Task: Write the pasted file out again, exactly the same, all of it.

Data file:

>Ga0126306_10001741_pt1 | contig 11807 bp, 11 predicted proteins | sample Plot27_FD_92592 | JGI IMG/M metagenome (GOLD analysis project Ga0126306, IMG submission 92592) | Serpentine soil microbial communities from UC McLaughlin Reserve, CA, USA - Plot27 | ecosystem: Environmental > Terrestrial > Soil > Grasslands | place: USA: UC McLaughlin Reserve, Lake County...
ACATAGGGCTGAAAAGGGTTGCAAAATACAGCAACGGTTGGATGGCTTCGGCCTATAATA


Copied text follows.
>Ga0126306_10001741_pt1 | contig 11807 bp, 11 predicted proteins | sample Plot27_FD_92592 | JGI IMG/M metagenome (GOLD analysis project Ga0126306, IMG submission 92592) | Serpentine soil microbial communities from UC McLaughlin Reserve, CA, USA - Plot27 | ecosystem: Environmental > Terrestrial > Soil > Grasslands | place: USA: UC McLaughlin Reserve, Lake County...
ACATAGGGCTGAAAAGGGTTGCAAAATACAGCAACGGTTGGATGGCTTCGGCCTATAATA